One day, a client came to see me because she felt socially awkward. She knew that her inability to make small talk was holding her back both personally and professionally. As a shy person, she hated going to networking events. But making connections was vital to her career.
I asked, "What do you usually do when you go to a networking event?" She said, "I stand awkwardly off to the side and wait to see if anyone will come talk to me." I asked her, "What would you do differently if you felt confident?" and she said, "I'd initiate conversation and introduce myself to people."
Right then and there, she discovered the solution to her problem: If she wanted to feel more confident, she had to act more confident. That wasn't quite what she wanted to hear. She'd hoped for a solution that would immediately make her feel more confident. But the key to becoming more comfortable in social situations is practice.
Her instinct was to wait until she felt more confident, but that confidence wasn't going to magically appear out of thin air—especially if she was standing around by herself. However, if she started talking to people like a confident person, she'd have an opportunity to experience successful social interactions, and each of these would boost her confidence.
Acting "As If"
Acting "as if" is a common prescription in psychotherapy. It's based on the idea that if you behave like the person you want to become, you'll become like this in reality:
Too often we hesitate to spring into action. Instead, we wait until everything feels just right or until we think we're ready. But research shows that changing your behavior first can change the way you think and feel.
The Biggest Mistake Most People Make
Faking it until you make it only works when you correctly identify something within yourself that's holding you back. Behaving like the person you want to become is about changing the way you feel and the way you think.
If your motives are to prove your worth to other people, however, your efforts won't be successful, and research shows that this approach actually backfires. A study published in the Journal of Consumer Research found that people who tried to prove their worth to others were more likely to dwell on their shortcomings. Ambitious professionals who wore luxury clothing in an effort to appear successful, and MBA students who wore Rolex watches to increase their self-worth just ended up feeling like bigger failures.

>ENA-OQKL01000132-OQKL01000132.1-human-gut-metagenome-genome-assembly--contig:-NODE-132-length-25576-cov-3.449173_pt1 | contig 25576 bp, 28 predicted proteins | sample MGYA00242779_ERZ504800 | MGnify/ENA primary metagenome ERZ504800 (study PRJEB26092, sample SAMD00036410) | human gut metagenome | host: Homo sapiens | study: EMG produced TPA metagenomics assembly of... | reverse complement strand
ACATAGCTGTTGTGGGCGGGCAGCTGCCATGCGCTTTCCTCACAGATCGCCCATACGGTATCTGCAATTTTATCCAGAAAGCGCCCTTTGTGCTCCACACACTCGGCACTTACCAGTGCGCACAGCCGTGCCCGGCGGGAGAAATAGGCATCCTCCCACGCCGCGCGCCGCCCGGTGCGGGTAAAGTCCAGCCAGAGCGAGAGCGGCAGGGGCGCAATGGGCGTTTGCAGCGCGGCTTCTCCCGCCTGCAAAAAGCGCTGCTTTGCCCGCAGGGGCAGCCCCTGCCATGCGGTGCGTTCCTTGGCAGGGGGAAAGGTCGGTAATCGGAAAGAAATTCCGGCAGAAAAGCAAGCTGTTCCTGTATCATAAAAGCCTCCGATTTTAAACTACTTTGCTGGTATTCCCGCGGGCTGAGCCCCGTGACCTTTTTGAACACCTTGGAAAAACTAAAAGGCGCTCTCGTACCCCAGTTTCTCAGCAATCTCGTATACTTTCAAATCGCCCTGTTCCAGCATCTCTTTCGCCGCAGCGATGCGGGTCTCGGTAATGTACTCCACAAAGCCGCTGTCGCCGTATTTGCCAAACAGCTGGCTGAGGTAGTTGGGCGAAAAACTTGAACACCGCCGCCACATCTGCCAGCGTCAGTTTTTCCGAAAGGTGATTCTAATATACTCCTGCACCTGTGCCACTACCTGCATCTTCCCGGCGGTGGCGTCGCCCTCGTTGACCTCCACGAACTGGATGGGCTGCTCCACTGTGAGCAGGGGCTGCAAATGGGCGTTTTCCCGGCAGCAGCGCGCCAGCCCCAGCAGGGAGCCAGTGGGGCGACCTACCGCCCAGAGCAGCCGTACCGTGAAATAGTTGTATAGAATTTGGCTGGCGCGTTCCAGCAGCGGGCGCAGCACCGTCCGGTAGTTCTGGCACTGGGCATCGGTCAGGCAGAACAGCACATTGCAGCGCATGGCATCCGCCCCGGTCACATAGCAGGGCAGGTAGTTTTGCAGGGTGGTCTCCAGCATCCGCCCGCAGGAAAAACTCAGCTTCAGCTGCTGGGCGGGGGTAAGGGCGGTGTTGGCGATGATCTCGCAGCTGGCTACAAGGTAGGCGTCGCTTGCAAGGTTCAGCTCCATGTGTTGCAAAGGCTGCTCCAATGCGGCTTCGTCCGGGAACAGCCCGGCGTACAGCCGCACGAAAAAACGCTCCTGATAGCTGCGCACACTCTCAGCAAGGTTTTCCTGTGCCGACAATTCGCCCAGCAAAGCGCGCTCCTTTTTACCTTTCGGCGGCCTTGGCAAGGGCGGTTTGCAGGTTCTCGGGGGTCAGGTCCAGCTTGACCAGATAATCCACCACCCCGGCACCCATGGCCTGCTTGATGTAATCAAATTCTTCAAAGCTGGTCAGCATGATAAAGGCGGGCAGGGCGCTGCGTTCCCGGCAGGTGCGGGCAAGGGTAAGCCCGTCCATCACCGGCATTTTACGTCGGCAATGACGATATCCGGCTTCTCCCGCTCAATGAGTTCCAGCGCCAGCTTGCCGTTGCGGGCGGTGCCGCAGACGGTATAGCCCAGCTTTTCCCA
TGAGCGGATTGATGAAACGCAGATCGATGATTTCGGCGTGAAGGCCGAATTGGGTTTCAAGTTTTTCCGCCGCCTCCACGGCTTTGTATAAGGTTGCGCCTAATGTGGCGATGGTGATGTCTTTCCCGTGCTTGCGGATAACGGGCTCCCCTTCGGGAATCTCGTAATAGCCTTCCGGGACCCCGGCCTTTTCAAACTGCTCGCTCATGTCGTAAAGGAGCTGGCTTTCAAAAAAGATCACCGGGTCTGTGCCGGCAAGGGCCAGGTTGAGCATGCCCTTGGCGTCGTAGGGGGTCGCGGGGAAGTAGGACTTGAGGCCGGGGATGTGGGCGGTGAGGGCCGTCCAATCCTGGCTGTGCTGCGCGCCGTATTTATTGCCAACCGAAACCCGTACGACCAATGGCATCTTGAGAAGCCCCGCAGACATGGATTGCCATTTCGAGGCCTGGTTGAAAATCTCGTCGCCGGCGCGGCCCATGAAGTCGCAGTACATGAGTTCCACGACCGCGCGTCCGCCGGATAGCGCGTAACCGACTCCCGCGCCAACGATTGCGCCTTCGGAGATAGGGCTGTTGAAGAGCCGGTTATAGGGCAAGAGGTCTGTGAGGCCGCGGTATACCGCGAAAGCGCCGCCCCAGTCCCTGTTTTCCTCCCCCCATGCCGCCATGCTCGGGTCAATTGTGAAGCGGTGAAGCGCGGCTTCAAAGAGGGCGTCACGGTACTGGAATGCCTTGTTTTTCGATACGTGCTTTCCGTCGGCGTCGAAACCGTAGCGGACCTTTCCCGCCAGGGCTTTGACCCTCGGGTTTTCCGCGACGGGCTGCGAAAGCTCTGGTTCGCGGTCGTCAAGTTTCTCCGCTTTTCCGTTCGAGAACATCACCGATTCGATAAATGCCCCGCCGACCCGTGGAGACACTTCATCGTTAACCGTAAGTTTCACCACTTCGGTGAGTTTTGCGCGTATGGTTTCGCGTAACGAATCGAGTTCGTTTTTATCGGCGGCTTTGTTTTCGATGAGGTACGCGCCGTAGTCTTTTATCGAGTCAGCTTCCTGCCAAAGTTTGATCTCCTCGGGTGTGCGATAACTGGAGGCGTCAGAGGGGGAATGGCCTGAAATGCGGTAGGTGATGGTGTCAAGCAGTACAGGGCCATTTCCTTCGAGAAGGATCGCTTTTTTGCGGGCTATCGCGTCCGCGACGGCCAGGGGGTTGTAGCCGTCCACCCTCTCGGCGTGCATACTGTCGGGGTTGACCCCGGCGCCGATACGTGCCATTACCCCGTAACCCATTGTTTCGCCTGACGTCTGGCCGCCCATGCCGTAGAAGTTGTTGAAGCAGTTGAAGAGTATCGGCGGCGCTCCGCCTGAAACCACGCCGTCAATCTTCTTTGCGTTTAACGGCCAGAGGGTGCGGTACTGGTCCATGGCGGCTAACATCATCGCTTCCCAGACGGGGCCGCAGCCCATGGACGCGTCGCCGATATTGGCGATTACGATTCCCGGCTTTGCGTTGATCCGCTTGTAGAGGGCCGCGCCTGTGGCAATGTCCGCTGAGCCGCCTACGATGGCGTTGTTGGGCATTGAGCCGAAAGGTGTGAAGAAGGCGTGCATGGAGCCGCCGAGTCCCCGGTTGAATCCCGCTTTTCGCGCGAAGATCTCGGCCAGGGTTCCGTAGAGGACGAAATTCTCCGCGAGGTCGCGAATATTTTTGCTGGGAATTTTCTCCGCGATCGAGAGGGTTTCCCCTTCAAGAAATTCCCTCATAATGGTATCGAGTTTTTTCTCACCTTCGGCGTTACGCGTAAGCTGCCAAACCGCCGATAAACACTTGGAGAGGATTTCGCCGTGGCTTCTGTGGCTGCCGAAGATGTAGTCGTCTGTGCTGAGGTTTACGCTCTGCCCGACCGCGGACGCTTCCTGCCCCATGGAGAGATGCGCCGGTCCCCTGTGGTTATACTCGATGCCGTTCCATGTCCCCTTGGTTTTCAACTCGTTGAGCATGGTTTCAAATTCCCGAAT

Even worse, their attempts to project an image of success impaired their self-control. They struggled to resist temptation when they tried to prove that they were successful. Putting so much effort into faking it used up their mental resources and interfered with their ability to make good choices.
How to "Fake It" the Right Way
Acting "as if" doesn't mean being phony or inauthentic. It's about changing your behavior first and trusting the feelings will follow. As long as your motivation is in the right place, faking it until you make it can effectively make your goals become reality. Just make sure you're interested in changing yourself on the inside, not simply trying to change other people's perceptions of you.
Want to know how to give up the bad habits that rob you of mental strength? Pick up a copy of 13 Things Mentally Strong People Don't Do.
Interested in learning about the exercises that will help you build mental strength? Sign up for my online course Mental Strength: Mastering the 3 Core Factors.
Watch my TEDx talk The Secret to Becoming Mentally Strong.
This article first appeared on Inc.